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Ratio Blog: Rwanda’s Different Futures Print E-mail
Monday, 19 July 2010
I am on the advisory panel for a scenario development exercise on Rwanda’s future and took part in a talk on the project in London. My brief was to speak about what interests me in the project, and what my indicative scenarios for Rwanda would look like. As Patrick Noack, one of the scenario directors, reminded us, a scenario is not a description of what you want to happen. It is also not a projection, i.e not merely an extension of the current circumstances into the future. It is an attempt to imagine different versions of a journey to the future.  

Rwanda is a country in transition, and this transition often references back to the incomprehensible grief and horror of 1994. In my short talk, and reflecting my background as a country risk analyst who usually writes for corporates, prospective and existing investors, I tried to disentangle some of the different strands of this transition: As a society, Rwanda is in a transition from rural to urban and digital, from francophone to anglophone and East African. The official line is that there are no Hutus and Tutsis, but each of these two groups are, of course, still very much structural elements in society, and each have their own subsets. Amongst the Tutsis, it is the Anglophone returnees who now hold much of the economic and political influence. Will these differences eventually fade away if denied long enough, or will their suppression strengthen them under the layer of official silence?  

The government is pushing intensely to transform the economy: from an agricultural, and often subsistence, economy to a diversified and services-based economy. Will size matter? Rwanda is a small country, and small makes it easier to implement ambitious development plans. Lagos, for example, has a larger population than the entire country, and is infinitely less manageable. But even though Rwanda has acquired a reputation as a strong reformer, the fact is that it remains a tiny market: with few consumers, and not a useful manufacturing base for anything but supplies to the local market as transport costs are still ridiculously high. Rwanda’s plans to transform itself into a hub for ICT, banking and other services are laudable, but pitch the country against Kenya with its far more established services industry, better human resources –and a larger economy around it that creates demand for services. Rwanda may be small and safe and neat, but so far, there are few genuine reasons to be there unless you run, say, gorilla safaris. Kenya, in contrast, is bigger and messier, of course, but also a business and transport hub.

Because the process of official transformation is so much driven from above, the speed at which Rwanda’s public sector is asked to change is mindboggling. Can this be sustained, or will people be left behind? There are often signs that mid and lower levels of state institutions struggle to keep up with the president’s ambitious vision.  

The living memory of a time when neighbours murdered neighbours across the country creates a huge dilemma for a political transition: To prevent this reoccurring, the country needs to be tightly run, but this cannot be a permanent state. When is the right point to ease up? When and how do you know that you no longer have to fear old murderous intentions being revived? When do you begin alienating others too deeply, and restrict the positive forces of democracy? How can Rwanda’s government negotiate a legal framework that can put a halt to false reporting in the media and murderous intent in its opponents without dismantling an opposition and media entirely?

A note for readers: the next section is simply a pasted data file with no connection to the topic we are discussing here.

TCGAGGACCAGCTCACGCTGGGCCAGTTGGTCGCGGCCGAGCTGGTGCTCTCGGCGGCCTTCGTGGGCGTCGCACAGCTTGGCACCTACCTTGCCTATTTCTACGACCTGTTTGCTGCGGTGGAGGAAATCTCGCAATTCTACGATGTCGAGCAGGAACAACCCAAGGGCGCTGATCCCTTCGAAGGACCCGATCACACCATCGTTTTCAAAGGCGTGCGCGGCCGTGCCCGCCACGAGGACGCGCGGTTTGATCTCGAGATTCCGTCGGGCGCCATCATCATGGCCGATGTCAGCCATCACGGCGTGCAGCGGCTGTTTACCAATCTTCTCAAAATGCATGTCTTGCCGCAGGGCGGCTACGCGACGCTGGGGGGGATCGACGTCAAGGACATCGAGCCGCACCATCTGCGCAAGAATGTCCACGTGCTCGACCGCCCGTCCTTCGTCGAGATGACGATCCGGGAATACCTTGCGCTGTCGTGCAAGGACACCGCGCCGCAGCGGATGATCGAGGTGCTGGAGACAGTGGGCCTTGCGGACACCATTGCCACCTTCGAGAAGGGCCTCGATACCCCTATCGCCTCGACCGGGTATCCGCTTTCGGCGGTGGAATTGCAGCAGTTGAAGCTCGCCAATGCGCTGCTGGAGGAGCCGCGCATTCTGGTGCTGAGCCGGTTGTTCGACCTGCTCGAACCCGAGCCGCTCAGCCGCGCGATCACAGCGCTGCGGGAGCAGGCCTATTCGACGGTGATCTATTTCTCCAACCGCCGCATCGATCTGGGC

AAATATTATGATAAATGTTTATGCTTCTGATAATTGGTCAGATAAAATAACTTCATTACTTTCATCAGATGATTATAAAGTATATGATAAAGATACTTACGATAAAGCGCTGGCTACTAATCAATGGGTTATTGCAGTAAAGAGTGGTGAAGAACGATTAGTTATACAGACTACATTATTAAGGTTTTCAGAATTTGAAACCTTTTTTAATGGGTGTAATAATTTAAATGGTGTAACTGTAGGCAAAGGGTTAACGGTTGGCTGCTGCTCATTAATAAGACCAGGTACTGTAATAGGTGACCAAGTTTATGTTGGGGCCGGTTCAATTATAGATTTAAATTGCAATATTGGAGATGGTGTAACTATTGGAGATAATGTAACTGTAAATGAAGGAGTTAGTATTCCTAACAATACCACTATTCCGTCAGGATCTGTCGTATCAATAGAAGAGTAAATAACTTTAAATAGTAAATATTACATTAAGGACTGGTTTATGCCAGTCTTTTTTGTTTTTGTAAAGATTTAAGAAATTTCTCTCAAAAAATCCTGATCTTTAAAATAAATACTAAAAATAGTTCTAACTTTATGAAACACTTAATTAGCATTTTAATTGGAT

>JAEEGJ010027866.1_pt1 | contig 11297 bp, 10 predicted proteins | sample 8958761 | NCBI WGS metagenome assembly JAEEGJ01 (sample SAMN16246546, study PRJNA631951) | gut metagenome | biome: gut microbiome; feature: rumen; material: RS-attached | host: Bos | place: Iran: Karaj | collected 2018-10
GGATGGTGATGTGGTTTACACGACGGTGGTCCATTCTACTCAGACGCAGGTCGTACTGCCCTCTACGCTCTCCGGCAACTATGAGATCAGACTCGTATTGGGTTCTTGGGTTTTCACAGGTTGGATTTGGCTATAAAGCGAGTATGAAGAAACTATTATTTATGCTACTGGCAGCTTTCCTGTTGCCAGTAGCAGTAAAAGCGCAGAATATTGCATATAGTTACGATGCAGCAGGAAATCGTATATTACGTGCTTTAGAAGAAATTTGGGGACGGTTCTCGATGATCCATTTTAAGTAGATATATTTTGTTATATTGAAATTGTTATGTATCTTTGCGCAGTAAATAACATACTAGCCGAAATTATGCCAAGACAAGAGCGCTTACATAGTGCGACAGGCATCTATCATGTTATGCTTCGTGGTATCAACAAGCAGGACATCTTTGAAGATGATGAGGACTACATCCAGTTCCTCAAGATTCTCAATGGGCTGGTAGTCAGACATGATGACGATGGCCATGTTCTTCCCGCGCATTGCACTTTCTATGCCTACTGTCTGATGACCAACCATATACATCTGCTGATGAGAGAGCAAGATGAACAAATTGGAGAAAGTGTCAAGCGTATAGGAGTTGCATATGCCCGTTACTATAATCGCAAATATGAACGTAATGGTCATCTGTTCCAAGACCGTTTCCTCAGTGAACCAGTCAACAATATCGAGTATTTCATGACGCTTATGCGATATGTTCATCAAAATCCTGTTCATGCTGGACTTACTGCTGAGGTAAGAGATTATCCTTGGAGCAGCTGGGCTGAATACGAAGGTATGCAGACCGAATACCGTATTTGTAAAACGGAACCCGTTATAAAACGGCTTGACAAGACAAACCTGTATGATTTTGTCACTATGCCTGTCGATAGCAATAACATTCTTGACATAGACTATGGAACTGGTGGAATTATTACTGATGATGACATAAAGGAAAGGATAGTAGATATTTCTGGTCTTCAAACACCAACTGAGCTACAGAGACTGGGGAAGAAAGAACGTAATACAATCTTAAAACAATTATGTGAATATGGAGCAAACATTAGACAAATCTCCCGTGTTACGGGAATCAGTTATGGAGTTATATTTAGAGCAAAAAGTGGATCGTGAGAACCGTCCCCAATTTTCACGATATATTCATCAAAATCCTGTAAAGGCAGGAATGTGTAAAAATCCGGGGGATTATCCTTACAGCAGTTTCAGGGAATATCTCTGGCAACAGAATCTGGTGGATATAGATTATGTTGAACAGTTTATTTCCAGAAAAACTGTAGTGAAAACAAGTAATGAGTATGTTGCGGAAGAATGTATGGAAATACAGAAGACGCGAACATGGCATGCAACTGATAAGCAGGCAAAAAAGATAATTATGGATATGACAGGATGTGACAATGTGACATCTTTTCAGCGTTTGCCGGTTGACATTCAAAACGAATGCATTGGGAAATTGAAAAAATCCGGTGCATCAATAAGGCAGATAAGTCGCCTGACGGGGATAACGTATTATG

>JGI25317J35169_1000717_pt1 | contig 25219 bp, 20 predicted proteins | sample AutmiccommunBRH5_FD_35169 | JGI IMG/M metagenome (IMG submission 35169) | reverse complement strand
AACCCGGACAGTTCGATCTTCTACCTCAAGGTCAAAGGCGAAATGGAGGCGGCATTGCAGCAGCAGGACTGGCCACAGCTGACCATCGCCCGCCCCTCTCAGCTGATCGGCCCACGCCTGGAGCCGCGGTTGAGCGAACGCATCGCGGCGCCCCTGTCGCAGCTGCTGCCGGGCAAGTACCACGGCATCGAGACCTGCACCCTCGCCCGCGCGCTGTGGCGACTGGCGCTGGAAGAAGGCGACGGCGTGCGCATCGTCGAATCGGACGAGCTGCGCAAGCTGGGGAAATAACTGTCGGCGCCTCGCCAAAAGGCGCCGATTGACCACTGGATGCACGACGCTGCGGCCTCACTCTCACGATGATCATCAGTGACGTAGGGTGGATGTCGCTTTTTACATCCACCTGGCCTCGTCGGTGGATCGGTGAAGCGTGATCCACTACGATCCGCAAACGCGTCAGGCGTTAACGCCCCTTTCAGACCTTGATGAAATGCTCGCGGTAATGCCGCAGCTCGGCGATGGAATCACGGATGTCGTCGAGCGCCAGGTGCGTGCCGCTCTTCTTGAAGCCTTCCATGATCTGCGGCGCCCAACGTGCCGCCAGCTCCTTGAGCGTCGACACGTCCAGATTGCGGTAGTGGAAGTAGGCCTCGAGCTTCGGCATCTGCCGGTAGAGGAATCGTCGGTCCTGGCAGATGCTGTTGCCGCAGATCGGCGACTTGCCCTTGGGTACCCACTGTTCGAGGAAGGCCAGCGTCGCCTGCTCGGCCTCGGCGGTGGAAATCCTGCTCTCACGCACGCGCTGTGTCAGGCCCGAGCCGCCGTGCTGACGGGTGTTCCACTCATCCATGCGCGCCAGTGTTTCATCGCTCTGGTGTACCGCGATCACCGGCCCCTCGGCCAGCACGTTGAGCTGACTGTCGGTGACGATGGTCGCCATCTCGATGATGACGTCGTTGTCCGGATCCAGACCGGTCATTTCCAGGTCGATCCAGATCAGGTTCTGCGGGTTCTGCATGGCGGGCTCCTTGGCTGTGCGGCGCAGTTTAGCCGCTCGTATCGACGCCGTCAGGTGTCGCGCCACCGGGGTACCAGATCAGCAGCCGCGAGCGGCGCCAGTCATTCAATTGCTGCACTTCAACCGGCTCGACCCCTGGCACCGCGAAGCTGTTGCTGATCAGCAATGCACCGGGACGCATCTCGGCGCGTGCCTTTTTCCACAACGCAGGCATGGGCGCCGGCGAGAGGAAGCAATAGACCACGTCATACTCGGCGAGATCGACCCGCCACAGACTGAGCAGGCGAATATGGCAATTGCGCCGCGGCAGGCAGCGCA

How will the influence of the regional neighbours play out? Rwanda has very actively engaged with the EAC after deliberately breaking away from its Francophone sphere of influence. When Kenya fought in early 2008, Rwanda and Uganda were leaning on Kenya to pull back from the brink – both countries depend on Kenya as a transport route for many of their supplies. Should anything happen in Rwanda, will the EAC have enough of a stake in its small neighbour to get involved, too? Will Uganda and Rwanda ever be able to agree on their not-so-secret competing economic interests in eastern DRC? Will Rwanda be able to regularise its business interests on DRC territory and turn it into a stable, peaceful and productive hinterland?  

And finally, what is Rwanda without Kagame? He effectively has become a rockstar amongst African presidents – a slippery slope, as the old ‘new leaders’ Museveni and Meles Zenawi have shown. People speak deferentially of ‘Number One’ being alert to the tiniest details, including picking up the phone to order a pothole fixed. He can walk into Starbucks and convince their senior management to do business in and with Rwanda. That’s great. And yet not so great if investors and social investors are in Rwanda because of him. If he gets hit by the proverbial bus, what is the plan B? What would happen to Rwanda, its government, and the crowds of adoring investors, philanthropists, and church leaders? Or if it’s not a bus: The military plays an enormously influential role in Rwanda, and the recent arrests and defections indicate that not everyone of the men with the guns is a happy camper. What does Rwanda look like if the military decide on a scenario that doesn’t involve Kagame?



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